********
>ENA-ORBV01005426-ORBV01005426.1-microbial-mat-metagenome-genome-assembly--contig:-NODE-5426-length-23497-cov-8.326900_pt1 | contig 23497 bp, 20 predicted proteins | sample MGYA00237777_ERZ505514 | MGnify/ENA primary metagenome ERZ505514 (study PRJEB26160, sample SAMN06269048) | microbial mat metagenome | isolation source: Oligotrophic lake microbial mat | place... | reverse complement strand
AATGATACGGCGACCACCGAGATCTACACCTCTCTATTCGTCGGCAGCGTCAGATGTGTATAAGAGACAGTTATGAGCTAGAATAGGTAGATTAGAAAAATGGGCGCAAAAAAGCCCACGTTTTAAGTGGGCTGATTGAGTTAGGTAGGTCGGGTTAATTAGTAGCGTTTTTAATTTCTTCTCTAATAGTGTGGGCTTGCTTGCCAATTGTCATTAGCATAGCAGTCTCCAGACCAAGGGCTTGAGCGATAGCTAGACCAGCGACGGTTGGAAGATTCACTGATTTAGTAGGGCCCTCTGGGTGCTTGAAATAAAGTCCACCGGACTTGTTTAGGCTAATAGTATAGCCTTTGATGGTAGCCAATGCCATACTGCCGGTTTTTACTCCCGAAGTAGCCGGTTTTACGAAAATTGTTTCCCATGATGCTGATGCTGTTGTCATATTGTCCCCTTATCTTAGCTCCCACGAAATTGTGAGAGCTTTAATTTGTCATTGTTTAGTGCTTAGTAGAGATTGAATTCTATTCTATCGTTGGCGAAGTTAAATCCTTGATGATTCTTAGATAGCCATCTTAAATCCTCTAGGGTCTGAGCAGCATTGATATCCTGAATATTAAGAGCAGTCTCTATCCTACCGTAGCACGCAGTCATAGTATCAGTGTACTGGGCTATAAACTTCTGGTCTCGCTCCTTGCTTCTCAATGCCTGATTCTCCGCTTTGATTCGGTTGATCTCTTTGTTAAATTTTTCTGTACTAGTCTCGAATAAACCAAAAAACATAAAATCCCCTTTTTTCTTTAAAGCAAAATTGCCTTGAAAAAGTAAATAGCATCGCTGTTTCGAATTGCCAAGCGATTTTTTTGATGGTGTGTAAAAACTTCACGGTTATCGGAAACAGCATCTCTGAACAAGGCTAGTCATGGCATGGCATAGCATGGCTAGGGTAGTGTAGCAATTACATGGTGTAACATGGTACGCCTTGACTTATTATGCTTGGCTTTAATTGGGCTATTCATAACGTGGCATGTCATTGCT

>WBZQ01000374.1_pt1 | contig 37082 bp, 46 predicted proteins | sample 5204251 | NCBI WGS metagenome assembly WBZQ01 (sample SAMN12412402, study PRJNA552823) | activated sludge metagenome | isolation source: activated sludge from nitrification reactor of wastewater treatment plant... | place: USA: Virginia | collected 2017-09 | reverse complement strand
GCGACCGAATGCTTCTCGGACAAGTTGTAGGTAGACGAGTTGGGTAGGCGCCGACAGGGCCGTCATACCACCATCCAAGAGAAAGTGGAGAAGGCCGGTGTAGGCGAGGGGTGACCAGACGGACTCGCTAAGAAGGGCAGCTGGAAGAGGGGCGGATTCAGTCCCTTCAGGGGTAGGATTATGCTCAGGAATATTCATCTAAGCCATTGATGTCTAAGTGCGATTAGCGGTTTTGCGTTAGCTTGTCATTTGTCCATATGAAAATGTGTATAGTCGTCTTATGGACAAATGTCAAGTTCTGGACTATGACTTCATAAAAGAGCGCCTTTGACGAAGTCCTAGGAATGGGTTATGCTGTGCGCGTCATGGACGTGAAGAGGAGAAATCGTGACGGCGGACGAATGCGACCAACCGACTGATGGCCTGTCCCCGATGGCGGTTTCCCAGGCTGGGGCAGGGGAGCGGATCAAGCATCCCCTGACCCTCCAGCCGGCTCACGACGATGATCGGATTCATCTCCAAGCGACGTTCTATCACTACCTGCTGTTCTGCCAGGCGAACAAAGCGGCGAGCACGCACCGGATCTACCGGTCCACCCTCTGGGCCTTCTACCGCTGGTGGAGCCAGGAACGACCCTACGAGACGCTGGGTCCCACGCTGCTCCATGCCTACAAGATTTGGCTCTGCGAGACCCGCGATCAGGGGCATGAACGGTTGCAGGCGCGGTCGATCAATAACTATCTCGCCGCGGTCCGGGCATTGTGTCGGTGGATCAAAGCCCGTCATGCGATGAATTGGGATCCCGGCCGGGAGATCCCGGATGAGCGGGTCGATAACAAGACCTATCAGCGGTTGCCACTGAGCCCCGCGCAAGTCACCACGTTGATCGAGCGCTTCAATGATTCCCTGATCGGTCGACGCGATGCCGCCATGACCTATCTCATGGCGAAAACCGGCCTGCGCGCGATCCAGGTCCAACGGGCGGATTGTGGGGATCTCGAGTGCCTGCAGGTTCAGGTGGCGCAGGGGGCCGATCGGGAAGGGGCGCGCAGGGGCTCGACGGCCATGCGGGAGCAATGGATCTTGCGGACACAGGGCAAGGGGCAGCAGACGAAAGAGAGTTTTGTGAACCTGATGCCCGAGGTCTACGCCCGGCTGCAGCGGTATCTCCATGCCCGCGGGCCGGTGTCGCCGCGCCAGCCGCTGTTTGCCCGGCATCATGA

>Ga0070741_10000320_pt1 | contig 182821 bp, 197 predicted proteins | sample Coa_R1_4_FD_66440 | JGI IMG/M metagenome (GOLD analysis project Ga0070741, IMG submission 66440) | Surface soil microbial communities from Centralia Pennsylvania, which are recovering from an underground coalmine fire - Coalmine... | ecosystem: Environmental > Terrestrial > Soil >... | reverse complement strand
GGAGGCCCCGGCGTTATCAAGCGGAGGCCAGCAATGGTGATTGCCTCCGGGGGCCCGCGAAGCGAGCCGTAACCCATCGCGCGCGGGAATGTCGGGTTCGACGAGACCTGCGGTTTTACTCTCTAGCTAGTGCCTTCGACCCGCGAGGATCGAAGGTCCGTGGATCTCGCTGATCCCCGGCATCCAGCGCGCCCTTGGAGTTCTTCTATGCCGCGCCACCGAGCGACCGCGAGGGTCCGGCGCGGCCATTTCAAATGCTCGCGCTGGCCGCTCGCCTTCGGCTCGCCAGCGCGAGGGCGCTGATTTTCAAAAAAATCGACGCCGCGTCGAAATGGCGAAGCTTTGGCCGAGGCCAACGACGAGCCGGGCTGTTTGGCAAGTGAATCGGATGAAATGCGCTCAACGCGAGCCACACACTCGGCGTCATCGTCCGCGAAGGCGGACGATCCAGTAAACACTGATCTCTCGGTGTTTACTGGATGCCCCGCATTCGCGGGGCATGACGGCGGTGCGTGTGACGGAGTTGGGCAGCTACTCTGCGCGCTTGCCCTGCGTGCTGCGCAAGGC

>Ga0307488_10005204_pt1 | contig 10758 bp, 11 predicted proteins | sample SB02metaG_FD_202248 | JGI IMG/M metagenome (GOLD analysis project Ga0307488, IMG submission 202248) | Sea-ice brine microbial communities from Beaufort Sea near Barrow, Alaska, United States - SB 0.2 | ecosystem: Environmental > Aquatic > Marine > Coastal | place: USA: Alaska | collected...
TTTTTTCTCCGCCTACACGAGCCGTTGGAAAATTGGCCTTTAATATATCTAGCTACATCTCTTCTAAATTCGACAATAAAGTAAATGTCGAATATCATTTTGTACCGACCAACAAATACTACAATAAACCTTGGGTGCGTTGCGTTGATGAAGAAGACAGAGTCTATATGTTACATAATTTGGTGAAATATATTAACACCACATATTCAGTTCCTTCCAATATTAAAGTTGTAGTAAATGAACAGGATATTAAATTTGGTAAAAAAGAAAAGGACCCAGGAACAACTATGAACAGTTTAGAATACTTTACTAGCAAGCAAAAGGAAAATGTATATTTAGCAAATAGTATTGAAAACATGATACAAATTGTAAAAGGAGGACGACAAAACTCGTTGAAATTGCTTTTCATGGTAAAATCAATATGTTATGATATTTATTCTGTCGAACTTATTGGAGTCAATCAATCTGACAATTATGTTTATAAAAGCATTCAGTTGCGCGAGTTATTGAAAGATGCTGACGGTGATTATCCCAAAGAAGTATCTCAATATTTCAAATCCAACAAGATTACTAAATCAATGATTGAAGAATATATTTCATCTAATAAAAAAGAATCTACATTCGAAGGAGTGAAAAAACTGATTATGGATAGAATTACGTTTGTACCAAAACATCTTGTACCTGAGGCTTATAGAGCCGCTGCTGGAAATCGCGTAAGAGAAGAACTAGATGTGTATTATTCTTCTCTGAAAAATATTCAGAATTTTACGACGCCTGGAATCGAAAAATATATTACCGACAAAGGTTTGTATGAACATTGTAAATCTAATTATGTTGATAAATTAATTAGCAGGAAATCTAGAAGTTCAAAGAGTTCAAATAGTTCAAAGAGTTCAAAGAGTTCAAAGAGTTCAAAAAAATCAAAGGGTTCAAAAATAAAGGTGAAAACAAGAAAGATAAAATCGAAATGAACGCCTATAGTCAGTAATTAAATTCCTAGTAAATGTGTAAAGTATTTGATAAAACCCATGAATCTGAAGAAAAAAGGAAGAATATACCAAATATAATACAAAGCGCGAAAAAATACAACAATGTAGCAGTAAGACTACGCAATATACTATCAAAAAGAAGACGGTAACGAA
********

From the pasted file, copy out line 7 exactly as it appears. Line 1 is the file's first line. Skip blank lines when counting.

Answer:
>Ga0307488_10005204_pt1 | contig 10758 bp, 11 predicted proteins | sample SB02metaG_FD_202248 | JGI IMG/M metagenome (GOLD analysis project Ga0307488, IMG submission 202248) | Sea-ice brine microbial communities from Beaufort Sea near Barrow, Alaska, United States - SB 0.2 | ecosystem: Environmental > Aquatic > Marine > Coastal | place: USA: Alaska | collected...